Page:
Let’s face the facts: the Philadelphia Eagles front office didn’t do what a lot of fans wanted, what many pundits thought it should during the first two weeks of free agency. Of the over 150 players to change locales since the market opened on March 11, the Birds signed just one new player of consequence in safety Malcolm Jenkins—two if you count trading for running back Darren Sproles.
Yet the truth is that Philly was wise to tread lightly in free agency. After re-signing or extending seven of their own this offseason, the Eagles found themselves in a position that’s quite unique to the NFL, returning 21 of 22 starters from last year’s 10-6 club—continuity that bought the organization ample time to continue building through the draft rather than gamble precious resources on overpriced veterans.
Coming off of a first-round playoff exit, it’s not that the Eagles couldn’t have used the upgrades heading into 2014. The problem is that trying to fill too many holes through free agency is a fool’s errand.
After all, there is a reason every last person who reached free agency was allowed to do so in the first place. It stands to reason that if the majority of the players available were so valuable to their previous employers, they wouldn’t be available at all. They would be under contract.
Best-case scenario, an unrestricted free agent’s asking price or existing deal was simply too rich for the team that previously owned his rights. Even then, the organization that’s already had this player under contract—often for numerous years and would know this individual better than anyone—has made the determination that he is not worth the money. That in itself is telling.
In a small number of cases, maybe the player isn’t thrilled with the location or current direction of the team. Usually, it’s about cold, hard cash.
Again, that’s the best-case scenario.
More often than not, a free agent is a flawed product at best, damaged goods at worst. The player in question is nearing the end of, or already past, his prime. He is experiencing current or repeated health problems. He was a one-year wonder. He excelled in a particular scheme that made the most of his skill set. He would be miscast as an every-down player. Many times, he was never all that great to begin with.
Exactly who or what sure thing did the Eagles miss out on?
That’s not to say quality players can never be unearthed in free agency. Every once in awhile, a star lives up to the hype and, more importantly, the paycheck. However, a good portion of the time, those big-money contracts become an albatross for the organization while an aging player with eroding talent is never quite the same as he struggles to pick up a new scheme.
So-called “mid-tier” free agents actually might have greater odds at being worth the investment. Then again, that’s partly because there is inherently less risk involved. Chances are the number of years and guaranteed money are both low, so there is a lot less to lose if and when a signing doesn’t pan out.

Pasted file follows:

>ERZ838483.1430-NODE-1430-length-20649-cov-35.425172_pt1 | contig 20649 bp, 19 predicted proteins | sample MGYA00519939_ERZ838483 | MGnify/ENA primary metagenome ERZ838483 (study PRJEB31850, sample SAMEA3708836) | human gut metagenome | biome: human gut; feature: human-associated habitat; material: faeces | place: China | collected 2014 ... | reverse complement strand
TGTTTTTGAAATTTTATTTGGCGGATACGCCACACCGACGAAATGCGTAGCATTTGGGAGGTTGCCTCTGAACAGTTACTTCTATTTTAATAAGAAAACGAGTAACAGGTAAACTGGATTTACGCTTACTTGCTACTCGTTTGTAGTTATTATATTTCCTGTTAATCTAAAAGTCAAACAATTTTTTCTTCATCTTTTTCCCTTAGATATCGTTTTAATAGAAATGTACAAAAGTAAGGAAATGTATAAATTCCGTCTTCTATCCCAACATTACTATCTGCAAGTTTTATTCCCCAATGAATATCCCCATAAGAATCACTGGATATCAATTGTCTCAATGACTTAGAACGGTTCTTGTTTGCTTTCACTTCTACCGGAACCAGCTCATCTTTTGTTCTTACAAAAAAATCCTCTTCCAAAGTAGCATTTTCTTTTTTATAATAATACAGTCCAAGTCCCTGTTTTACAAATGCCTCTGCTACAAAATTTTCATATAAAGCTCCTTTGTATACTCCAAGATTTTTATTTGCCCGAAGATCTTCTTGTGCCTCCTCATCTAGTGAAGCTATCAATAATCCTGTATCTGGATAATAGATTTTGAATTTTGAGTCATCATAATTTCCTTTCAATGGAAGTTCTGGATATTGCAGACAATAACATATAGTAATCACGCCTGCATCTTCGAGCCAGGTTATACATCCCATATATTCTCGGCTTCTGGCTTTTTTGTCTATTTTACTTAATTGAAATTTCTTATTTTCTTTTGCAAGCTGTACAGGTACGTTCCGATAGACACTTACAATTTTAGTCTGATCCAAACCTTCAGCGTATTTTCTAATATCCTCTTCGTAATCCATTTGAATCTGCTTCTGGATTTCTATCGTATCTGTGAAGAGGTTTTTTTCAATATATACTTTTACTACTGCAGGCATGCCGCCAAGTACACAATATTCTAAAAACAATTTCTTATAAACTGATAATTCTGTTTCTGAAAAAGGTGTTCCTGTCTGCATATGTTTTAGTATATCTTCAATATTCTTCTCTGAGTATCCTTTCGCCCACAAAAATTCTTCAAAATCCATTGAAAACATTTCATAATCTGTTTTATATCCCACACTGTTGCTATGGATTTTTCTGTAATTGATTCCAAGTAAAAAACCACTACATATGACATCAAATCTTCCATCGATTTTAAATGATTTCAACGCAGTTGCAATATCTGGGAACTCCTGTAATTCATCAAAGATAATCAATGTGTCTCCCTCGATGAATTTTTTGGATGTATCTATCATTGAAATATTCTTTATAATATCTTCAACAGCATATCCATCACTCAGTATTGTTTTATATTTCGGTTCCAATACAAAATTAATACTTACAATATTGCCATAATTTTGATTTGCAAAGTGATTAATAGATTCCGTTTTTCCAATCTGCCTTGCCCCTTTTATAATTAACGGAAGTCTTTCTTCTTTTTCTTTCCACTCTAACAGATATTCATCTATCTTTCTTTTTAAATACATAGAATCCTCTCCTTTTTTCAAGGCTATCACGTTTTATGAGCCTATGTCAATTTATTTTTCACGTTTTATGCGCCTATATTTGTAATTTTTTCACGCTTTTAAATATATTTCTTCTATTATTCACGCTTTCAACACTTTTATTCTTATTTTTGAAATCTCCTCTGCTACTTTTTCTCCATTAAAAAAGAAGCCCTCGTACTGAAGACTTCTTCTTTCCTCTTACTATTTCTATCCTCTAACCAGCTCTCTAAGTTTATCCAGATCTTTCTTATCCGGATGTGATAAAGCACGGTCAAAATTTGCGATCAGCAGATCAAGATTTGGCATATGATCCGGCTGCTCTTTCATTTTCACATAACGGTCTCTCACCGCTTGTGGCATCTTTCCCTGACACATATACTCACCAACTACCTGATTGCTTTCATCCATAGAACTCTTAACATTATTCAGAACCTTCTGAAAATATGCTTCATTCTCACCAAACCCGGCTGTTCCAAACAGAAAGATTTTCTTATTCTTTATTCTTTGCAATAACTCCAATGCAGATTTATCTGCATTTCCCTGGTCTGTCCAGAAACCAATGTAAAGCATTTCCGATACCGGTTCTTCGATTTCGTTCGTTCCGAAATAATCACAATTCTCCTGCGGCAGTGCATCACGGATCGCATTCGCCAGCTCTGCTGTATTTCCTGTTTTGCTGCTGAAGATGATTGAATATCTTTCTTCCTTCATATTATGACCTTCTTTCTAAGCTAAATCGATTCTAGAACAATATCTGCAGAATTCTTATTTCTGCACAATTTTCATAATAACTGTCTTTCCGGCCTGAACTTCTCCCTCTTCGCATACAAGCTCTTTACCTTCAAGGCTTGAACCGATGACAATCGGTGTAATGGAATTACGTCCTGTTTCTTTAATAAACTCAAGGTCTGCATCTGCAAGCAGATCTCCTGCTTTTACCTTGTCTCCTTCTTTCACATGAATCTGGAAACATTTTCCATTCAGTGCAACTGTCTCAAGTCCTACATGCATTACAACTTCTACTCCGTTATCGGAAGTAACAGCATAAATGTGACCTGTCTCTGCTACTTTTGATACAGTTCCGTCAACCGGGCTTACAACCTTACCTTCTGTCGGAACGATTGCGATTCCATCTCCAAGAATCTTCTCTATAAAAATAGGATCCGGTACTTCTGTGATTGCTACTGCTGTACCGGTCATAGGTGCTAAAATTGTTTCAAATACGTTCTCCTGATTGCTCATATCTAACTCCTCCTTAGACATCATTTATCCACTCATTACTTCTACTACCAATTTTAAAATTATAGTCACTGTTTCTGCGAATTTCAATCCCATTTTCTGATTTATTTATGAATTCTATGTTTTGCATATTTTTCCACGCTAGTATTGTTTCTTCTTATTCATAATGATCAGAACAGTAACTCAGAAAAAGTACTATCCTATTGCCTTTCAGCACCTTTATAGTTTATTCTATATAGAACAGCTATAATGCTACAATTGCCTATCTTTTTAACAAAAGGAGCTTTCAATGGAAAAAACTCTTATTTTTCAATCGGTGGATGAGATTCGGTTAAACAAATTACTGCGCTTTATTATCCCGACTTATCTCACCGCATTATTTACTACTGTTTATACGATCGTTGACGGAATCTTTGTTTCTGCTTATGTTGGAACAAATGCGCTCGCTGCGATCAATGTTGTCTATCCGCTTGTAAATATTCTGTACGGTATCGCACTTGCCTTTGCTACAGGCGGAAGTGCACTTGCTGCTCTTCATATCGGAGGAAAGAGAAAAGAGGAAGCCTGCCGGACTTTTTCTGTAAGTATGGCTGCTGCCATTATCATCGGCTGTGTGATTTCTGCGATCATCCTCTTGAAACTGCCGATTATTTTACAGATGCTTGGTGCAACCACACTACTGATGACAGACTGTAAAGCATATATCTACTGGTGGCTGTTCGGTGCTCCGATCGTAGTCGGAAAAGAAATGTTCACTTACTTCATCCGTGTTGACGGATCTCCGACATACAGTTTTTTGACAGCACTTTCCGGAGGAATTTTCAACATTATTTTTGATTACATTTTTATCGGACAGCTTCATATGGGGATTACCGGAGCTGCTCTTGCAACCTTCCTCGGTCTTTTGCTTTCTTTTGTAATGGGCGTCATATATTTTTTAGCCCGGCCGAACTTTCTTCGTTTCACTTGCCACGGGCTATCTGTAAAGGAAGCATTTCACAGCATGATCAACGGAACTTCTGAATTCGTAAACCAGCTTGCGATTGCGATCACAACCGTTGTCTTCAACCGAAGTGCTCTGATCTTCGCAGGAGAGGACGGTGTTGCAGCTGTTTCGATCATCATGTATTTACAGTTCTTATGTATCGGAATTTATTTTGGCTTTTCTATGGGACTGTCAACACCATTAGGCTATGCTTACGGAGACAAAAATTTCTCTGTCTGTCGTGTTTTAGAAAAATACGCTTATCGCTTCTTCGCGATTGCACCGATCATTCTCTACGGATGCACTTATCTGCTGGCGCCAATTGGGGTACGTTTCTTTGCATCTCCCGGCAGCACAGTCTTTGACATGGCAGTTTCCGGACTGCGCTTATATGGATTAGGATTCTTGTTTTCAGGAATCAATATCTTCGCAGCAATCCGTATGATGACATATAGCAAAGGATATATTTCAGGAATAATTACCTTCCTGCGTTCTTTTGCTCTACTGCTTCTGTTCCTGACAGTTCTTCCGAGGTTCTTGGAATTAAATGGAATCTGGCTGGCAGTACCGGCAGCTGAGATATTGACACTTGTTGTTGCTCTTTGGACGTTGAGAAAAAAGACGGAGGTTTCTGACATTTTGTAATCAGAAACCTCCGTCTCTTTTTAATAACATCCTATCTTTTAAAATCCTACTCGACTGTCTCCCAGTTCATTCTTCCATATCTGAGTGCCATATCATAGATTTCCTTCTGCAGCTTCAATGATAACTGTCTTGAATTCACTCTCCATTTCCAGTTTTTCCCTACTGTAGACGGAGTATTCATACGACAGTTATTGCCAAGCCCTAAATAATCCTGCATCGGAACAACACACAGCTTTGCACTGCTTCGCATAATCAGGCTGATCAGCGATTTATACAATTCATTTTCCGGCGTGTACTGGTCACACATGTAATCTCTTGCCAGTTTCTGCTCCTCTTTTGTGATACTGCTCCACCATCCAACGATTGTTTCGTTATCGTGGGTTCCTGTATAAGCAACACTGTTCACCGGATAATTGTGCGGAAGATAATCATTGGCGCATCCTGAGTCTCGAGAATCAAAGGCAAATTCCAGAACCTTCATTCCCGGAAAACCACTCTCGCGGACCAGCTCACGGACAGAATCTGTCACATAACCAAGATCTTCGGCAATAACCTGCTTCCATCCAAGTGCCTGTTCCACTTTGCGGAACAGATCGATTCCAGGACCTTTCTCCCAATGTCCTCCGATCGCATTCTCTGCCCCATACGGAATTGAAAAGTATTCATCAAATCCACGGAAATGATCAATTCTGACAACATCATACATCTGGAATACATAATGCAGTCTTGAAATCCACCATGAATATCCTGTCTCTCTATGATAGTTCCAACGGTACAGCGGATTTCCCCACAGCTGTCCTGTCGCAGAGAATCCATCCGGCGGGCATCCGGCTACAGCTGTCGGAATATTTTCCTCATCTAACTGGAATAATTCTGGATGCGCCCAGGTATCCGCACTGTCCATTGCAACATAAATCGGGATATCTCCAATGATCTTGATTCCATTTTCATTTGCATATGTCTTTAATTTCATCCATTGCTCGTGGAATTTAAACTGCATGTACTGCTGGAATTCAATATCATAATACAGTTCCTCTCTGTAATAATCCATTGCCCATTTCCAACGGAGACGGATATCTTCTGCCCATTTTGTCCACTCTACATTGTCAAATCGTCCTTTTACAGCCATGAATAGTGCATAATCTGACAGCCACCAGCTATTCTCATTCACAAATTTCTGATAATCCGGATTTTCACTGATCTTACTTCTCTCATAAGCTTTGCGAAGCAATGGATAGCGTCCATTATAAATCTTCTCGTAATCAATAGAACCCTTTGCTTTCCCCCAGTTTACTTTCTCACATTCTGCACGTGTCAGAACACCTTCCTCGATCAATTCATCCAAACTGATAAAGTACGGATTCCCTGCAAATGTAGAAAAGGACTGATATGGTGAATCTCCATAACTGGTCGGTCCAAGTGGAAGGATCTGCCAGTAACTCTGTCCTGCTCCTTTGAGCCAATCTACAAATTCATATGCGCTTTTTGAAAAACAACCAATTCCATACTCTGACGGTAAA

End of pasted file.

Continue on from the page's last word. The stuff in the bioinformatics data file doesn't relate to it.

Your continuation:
Jenkins is an example of the mid-tier strategy at work. While the New Orleans Saints put all their eggs in the Jairus Byrd basket, awarding the three-time All-Pro safety (who’s undersized and has plantar fasciitis) six years and $28 million guaranteed, the Eagles were happy to pick over their scraps and sign Jenkins to three years at $8.5 million guaranteed.
Byrd is the superior player in many respects, but will his body start to break down before the end of that contract? Does he have the kind of impact on games to warrant that enormous deal at all?
In general, it’s far better when a coaching staff can get their hands on a player right out of college, while he’s still an impressionable rookie. For starters, young kids aren’t as ingrained in habits that might not translate to a new system. Furthermore, they are athletes who have yet to peak in their development.
And although the draft is notorious for being a crap shoot, making a mistake there is far less costly in terms of pure fiscal fallout. Thanks to the rookie wage scale implemented in 2011, even the first overall pick won’t set a franchise back against the salary cap for years to come like an ill-advised free-agent signing can.
The Eagles would certainly be wise to begin the search for replacements for several of their own aging veterans, especially for a defense that ranked 29th overall and 32nd against the pass in ’13. Trent Cole, DeMeco Ryans and Cary Williams will all be in their 30s at season’s end.
That being said, all three were serviceable last year, and at least in Cole’s and Ryans’ case, free agency did not have much to offer in the way of definitively better options. The Eagles also would have been forced to eat a significant amount of dead money against the cap if they cut either Cole or Williams.
Why try to replace these players with expensive veterans who may be on the downside of their careers or don’t fit the scheme? Players who want to be paid largely on the basis of past performance and therefore are not likely to match or exceed the contracts they sign?
Players who, in many instances, were not necessarily going to be better than what Philadelphia already has on its roster?
This idea that the Eagles should have pushed all their chips to the center of the table and bet big on free agents when there are already quality veterans here is a misguided one. Building through the draft is the best route whenever possible, and as long as the front office can pull off another quality class this May, the franchise's patience will eventually pay off.
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